ATV Riders Take Note: More Than 600 Miles of Maine Trails Have Just Been Shut Down
It's one of Maine's most-enjoyed pastimes. Arguably right up there with the rich history of hunting, fishing and loving every day (sorry for the Luke Bryan reference). Of course, we are talking about riding ATVs.
Maine has more than 6,000 miles of all-terrain-vehicle trails (and even more snowmobile trails) that are maintained by local property owners and ATV clubs alike.
As you can imagine, maintaining 6,000 miles of anything would be quite an undertaking, but when that 6,000 miles is all off-road, it's even more of a daunting task.
That task is even MORE daunting when you figure that the majority of these clubs rely on volunteers to execute the upkeep using funds raised by membership or, in some cases, grants from the State of Maine.
Trail masters and members of clubs from all around Maine are now saying that not only has this been the worst year they've ever seen for the deterioration of Maine ATV trails, but many say they don't know how they'll even be able to properly restore them for next year.
According to an article published by the Kennebec Journal, this summer's weather in Maine is to blame.
Citing several storms, many of which produced heavy and sudden downpours, and lots of localized flooding, the newspaper said that much of Maine's ATV trail systems are sitting in disrepair. This has led to more than 600 miles of trail around the state being shut down early, even before the first week of September.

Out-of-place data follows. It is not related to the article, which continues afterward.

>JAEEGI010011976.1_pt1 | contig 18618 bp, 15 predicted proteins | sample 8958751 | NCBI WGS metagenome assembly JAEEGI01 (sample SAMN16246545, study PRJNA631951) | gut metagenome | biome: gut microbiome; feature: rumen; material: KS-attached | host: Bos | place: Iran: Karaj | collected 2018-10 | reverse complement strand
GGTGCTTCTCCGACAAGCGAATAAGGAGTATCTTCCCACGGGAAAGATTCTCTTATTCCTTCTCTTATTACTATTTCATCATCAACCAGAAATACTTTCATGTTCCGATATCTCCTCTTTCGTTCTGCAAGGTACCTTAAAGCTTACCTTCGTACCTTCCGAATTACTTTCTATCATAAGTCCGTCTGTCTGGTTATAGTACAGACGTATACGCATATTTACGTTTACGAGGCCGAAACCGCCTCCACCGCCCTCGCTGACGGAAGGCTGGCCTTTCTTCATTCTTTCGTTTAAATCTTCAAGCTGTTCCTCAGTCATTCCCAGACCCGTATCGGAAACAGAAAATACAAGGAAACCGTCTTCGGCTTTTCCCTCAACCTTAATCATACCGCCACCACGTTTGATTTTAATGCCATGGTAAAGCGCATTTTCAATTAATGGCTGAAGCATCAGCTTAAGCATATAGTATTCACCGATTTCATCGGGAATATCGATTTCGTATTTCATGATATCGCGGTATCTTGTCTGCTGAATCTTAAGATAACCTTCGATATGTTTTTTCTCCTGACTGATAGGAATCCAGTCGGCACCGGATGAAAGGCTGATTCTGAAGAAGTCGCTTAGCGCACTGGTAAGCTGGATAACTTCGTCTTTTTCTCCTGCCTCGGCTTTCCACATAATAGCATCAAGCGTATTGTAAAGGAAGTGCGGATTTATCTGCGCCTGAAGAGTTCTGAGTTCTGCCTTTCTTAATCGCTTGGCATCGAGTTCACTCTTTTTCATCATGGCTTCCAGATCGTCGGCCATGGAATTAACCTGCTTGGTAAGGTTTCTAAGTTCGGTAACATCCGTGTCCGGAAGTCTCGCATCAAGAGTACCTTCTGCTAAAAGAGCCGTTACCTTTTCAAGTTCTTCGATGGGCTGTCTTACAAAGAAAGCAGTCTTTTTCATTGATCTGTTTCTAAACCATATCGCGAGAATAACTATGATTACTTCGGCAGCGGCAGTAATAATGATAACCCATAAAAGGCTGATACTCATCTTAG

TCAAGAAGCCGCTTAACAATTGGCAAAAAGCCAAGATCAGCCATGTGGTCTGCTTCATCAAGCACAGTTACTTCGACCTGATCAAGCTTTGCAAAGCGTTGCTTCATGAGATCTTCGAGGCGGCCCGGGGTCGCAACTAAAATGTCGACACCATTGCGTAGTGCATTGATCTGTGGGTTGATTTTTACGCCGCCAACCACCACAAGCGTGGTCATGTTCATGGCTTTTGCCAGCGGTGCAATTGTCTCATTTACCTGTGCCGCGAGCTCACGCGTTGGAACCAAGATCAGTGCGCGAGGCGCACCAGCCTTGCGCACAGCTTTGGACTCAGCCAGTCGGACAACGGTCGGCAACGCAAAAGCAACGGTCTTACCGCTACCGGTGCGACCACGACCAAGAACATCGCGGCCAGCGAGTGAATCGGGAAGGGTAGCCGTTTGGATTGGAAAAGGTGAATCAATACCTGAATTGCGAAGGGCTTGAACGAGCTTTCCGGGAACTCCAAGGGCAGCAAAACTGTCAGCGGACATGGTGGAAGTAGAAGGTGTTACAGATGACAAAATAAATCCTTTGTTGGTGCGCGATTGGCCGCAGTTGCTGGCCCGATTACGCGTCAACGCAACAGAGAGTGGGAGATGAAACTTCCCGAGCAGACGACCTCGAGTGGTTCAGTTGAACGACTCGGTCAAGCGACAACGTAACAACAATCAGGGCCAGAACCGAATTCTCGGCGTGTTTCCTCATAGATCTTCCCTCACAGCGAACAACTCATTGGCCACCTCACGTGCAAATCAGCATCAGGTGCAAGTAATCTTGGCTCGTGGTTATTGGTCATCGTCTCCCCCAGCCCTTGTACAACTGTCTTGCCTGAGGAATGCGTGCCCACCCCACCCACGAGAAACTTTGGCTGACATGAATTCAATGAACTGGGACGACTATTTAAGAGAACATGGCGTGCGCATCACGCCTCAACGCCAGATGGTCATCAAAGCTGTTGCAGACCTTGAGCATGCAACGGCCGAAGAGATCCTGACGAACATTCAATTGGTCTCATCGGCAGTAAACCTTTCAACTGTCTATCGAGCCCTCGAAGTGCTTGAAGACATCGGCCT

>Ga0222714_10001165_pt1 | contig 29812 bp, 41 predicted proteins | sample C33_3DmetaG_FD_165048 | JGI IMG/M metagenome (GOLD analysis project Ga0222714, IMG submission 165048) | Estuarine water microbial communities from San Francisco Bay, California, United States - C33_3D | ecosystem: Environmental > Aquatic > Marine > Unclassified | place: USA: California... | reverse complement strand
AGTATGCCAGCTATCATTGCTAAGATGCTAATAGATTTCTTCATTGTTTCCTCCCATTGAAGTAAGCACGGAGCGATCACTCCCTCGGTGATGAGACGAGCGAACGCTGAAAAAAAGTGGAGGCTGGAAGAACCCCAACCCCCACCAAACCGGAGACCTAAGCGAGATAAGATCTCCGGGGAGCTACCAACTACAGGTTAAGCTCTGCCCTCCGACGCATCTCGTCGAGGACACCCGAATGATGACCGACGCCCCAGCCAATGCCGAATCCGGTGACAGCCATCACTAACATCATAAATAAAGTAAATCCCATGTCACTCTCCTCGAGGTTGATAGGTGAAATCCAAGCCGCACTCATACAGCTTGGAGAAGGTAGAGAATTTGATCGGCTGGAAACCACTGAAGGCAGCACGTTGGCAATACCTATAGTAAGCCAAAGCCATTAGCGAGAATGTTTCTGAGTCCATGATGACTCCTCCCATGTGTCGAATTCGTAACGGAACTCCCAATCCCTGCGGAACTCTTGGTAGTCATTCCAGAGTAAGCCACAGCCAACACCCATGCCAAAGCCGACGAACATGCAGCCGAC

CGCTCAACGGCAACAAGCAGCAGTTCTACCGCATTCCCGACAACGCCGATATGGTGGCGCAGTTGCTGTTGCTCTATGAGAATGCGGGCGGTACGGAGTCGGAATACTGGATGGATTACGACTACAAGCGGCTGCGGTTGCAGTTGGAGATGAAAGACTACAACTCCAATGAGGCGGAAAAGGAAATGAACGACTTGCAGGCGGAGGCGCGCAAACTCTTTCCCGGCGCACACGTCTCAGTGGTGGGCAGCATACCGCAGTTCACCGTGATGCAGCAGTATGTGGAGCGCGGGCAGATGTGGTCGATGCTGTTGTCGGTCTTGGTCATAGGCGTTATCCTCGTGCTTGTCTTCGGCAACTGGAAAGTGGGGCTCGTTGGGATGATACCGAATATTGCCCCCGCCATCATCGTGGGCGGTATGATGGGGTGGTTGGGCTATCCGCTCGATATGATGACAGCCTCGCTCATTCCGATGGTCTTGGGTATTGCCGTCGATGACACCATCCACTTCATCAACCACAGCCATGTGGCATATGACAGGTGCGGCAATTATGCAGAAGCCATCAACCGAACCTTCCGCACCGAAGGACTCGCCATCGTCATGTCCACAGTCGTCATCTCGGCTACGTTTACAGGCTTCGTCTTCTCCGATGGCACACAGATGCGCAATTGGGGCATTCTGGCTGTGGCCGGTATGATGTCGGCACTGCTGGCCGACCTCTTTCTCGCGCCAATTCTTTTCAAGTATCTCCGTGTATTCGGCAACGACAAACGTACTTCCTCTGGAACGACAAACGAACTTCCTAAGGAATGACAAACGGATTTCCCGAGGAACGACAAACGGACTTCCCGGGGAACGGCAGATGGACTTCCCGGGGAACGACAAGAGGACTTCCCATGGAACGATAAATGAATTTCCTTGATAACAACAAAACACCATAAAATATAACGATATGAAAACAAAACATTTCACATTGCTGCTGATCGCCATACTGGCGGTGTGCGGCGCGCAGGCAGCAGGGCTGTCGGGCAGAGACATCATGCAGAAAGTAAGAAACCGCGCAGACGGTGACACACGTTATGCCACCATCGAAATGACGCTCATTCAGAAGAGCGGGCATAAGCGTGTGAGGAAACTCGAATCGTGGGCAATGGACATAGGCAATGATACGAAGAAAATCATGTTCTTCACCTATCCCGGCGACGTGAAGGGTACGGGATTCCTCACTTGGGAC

Typically, as things begin to cool down and the leaves begin to change, the fall season is some of the best riding for ATV enthusiasts both from Maine and surrounding states. This year is sure to be much different than in the past.
Brian Bronson, supervisor of the state’s Off Road Recreational Vehicle Program, told the Kennebec Journal in part that the summer storms caused unprecedented erosion on many parts of the trail system.
Bronson told the Kennebec Journal that this year's trail conditions are the 'worst he's ever seen'.
As it is, Maine was already off to a late start for the ATV season as Maine's Department of Agriculture, Conservation and Forestry had put out a notice back in May that Maine trails should remain closed until after the Memorial Day weekend due to all of the localized flooding the state had experienced in the spring.
So, what are the takeaways? I
f you're an avid ATV rider in Maine, consider joining or donating to a local ATV club. Or, if you're willing and able, reach out to see how you might be able to help by maintaining parts of the trail system.
And, as always, make sure you reach out to local landowners and ATV clubs to find out the status of area trails and what is open to ride BEFORE you head out.
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